Ben Nadel
On User Experience (UX) Design, JavaScript, ColdFusion, Node.js, Life, and Love.
Ben Nadel at cf.Objective() 2013 (Bloomington, MN) with: Mehul Saiya
Ben Nadel at cf.Objective() 2013 (Bloomington, MN) with: Mehul Saiya@mehulsaiya )

Styling A Movie Cast List Using A Definition List And CSS Flexbox

By Ben Nadel on
Tags: HTML / CSS

For me, Flexbox is a game-changer. It's probably the most exciting thing to happen to CSS since absolutely-positioned elements and rounded corners. Last night, while reflecting on the power of Flexbox, I had an idea for a fun little code-kata: trying to recreate the styling of a movie cast list - the one with a center-line of dots - using CSS Flexbox and an HTML Definition List.

Run this demo in my JavaScript Demos project on GitHub.

View this code in my JavaScript Demos project on GitHub.

My strategy here is to use a nested Flexbox layout. Each item in the definition list would be a flexbox layout that separates the "Movie Character" from the "Cast Member". Then, the "Movie Character" flex item would, itself, be a flexbox layout that contains the "Movie Character" and the string of dots. In order for the string of dots to fill up the empty space, it will need to "grow" inside of the "Movie Character" layout, which itself has to grow to take up the space:

Nested flexbox strategy for rendering a movie cast list.

Now, we could have avoided the nested flexbox layout if I had an explicit HTML element for the dots. This explicit element could have just grown to take up all the space in-between. However, in an attempt to keep the HTML as "semantic" as possible, I wanted to use a Definition List, which only allows two items: DT and DD. As such, I am implementing the dots using the :after pseudo-element inside of the flexbox item.

The dots are then implemented as a border-bottom styling on the :after pseudo-element. I did attempt to get fancy and use border-image based on this blog post by Lucas Lemonnier; however, the dots came out looking kind of janky. So, I reverted back to using border-bottom:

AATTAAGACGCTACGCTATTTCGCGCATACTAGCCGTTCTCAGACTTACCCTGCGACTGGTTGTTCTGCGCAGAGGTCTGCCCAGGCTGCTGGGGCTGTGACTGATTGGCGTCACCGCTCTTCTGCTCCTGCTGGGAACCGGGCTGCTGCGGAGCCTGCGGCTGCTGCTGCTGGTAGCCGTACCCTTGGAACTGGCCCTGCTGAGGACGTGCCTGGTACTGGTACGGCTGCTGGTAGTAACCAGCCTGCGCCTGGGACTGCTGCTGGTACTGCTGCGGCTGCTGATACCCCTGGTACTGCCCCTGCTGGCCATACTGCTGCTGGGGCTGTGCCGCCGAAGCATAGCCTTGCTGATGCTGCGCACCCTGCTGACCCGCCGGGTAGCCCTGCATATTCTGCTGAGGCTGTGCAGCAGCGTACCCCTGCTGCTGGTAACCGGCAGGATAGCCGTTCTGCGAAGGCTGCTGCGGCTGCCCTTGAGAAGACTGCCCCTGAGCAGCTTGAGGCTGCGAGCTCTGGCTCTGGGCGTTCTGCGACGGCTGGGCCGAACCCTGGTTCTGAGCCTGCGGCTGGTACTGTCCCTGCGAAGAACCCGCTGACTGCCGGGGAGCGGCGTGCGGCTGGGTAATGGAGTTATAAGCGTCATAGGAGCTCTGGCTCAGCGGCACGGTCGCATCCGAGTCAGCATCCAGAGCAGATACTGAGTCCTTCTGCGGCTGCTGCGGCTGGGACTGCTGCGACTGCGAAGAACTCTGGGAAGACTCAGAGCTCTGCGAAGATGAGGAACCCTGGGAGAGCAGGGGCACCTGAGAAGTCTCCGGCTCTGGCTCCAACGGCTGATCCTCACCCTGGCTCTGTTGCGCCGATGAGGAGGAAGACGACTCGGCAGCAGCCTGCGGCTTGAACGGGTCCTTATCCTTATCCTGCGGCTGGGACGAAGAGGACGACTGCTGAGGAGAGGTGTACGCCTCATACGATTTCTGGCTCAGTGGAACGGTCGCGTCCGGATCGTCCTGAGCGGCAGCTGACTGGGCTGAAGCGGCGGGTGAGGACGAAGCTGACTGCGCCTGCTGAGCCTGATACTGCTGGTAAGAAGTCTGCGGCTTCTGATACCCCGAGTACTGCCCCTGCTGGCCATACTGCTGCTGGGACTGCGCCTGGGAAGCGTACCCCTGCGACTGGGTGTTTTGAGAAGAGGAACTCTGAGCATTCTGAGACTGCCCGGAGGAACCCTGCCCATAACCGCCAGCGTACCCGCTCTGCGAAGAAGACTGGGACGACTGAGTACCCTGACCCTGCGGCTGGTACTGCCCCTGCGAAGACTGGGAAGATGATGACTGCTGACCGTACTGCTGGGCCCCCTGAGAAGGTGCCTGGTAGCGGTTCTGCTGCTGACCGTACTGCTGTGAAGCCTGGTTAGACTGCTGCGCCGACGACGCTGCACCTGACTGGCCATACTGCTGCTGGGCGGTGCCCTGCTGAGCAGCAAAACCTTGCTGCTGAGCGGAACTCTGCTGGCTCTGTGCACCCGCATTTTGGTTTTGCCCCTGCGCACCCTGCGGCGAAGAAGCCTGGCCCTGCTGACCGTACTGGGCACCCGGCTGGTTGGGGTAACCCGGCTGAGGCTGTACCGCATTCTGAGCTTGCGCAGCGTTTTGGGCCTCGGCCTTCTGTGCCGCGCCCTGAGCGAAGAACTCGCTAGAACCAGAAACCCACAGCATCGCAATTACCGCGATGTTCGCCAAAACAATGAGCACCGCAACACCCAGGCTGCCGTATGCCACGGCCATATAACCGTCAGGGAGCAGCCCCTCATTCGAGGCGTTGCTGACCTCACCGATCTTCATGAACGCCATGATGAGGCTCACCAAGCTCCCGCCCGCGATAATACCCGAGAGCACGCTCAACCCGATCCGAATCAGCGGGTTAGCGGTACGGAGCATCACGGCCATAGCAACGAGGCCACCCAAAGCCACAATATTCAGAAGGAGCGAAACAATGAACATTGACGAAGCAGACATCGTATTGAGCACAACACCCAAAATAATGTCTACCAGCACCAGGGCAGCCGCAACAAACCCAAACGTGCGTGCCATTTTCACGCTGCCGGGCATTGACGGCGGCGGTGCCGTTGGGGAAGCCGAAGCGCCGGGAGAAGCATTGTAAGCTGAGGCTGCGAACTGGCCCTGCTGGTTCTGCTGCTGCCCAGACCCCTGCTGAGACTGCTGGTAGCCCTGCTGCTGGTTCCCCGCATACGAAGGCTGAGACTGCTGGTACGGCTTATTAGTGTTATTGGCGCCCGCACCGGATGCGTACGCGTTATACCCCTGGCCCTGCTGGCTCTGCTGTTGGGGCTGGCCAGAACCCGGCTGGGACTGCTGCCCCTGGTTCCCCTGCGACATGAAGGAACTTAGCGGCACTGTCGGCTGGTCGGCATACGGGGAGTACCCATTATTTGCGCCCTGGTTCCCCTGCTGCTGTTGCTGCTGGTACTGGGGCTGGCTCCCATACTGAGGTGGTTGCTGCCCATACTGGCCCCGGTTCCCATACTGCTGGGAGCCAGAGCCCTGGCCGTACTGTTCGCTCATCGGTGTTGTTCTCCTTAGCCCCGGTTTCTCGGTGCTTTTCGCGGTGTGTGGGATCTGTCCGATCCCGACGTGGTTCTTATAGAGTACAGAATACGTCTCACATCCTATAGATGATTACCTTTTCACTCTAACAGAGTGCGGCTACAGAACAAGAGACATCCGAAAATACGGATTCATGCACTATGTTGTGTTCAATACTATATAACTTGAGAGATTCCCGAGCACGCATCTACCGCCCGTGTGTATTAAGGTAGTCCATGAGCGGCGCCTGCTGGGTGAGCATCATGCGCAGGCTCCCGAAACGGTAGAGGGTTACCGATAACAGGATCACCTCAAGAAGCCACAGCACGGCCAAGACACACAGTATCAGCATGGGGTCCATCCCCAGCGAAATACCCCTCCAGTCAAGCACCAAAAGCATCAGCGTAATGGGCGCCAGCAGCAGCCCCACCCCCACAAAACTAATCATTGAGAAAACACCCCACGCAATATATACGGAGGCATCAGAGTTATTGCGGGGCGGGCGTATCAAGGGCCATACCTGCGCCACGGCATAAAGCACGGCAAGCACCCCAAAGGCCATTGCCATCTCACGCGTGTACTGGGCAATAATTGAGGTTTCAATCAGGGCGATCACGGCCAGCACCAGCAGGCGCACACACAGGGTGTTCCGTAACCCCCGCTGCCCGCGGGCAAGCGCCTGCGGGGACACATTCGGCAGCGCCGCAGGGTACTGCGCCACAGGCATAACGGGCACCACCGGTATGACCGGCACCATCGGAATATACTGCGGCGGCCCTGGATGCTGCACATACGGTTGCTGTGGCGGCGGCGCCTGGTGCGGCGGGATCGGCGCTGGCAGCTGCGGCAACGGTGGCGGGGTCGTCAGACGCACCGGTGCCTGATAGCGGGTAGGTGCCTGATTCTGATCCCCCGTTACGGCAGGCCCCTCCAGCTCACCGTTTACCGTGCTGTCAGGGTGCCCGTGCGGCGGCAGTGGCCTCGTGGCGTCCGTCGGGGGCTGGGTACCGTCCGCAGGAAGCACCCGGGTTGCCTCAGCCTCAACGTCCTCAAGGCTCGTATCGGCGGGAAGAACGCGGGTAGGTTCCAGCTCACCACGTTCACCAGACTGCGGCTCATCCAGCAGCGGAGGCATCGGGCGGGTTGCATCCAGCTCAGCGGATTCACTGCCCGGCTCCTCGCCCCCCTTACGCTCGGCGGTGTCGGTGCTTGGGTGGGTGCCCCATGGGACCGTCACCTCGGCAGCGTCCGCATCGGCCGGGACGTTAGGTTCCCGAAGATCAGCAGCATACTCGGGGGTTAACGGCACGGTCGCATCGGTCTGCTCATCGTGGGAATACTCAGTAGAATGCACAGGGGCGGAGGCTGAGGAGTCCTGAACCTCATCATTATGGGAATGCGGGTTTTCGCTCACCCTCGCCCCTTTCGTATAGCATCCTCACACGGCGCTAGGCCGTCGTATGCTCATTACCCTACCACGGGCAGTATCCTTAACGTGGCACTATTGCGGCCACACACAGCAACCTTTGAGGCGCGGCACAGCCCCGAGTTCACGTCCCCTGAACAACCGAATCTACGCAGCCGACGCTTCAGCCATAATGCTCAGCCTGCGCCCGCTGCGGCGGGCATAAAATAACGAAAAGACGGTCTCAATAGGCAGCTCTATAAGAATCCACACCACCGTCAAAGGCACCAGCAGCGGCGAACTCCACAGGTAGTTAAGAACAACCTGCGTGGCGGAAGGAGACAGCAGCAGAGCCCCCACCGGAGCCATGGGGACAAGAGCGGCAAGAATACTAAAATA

<!doctype html>
<html lang="en">
<head>
	<meta charset="utf-8" />

	<title>
		Styling A Movie Cast List Using A Definition List And Flexbox
	</title>

	<style type="text/css">

		a {
			color: red ;
		}
		
		dl.cast-list {
			font-family: monospace ;
			font-size: 20px ;
			width: 500px ;
		}

		dl.cast-list div {
			/* Setup the DT (character) and DD (cast) items as a flexible layout. */
			display: flex ;
			margin: 5px 0px 5px 0px ;
		}

		dl.cast-list dt {
			/*
				Setup the DT element as a NESTED flexible layout. This will control the
				IMPLICIT TEXT element (character) and the :after pseudo-element (dots)
				layouts.
			*/
			display: flex ;
			/* Setup the DT (character) element to grow and take-up space. */
			flex: 1 1 auto ;
			margin: 0px 0px 0px 0px ;
		}

		dl.cast-list dt:after {
			border-bottom: 2px dotted #787878 ;
			content: "" ;
			/*
				Setup the pseudo-element (dots) to grow and take-up space. This will fill
				the white-space with "dots" because it growing inside of another layout
				which is also growing.
			*/
			flex: 1 1 auto ;
			margin: 0px 12px 5px 12px ;
		}

		dl.cast-list dd {
			/* Setup the DD (cast) element to shrink, allow for dots to fill space. */
			flex: 0 1 auto ;
			margin: 0px 0px 0px 0px ;
		}

	</style>
</head>
<body>

	<h1>
		Styling A Movie Cast List Using A Definition List And Flexbox
	</h1>

	<h2>
		<a href="https://www.imdb.com/title/tt0168987/">
			Better Than Chocolate
		</a>
	</h2>

	<dl class="cast-list">
		<div>
			<dt>Lila</dt>
			<dd>Wendy Crewson</dd>
		</div>
		<div>
			<dt>Maggie</dt>
			<dd>Karyn Dwyer</dd>
		</div>
		<div>
			<dt>Kim</dt>
			<dd>Christina Cox</dd>
		</div>
		<div>
			<dt>Frances</dt>
			<dd>Ann-Marie MacDonald</dd>
		</div>
		<div>
			<dt>Carla</dt>
			<dd>Marya Delver</dd>
		</div>
	</dl>

</body>
</html>

Now, you will notice that each item in the DL is wrapped in a DIV. While this used to be considered invalid markup, the DL element now allows items to be wrapped in a DIV (thank you Mozilla Developer Network!). By wrapping each item in a DIV, it allows us to pull each DT and DD element pair into an isolated flexbox layout.

If we load this in the browser, we get the following output:

Movie cast list rendered with DL, DT, and DD tags, styled using Flexbox.

The dots in the border-bottom aren't the most beautiful dots; but, I think they are sufficiently well styled. What's nice about using border is that the browser does its best to no cut any dots in half. So, it might space them a bit oddly at parts; but, from what I've read, the browser will prioritize making the "corners" of the border look uniform.

Anyway, just a fun little Friday code-kata to close the week. I just love me some CSS Flexbox. I know that people are gaga for CSS Grid. But, Flexbox was my first love of the new CSS layouts.



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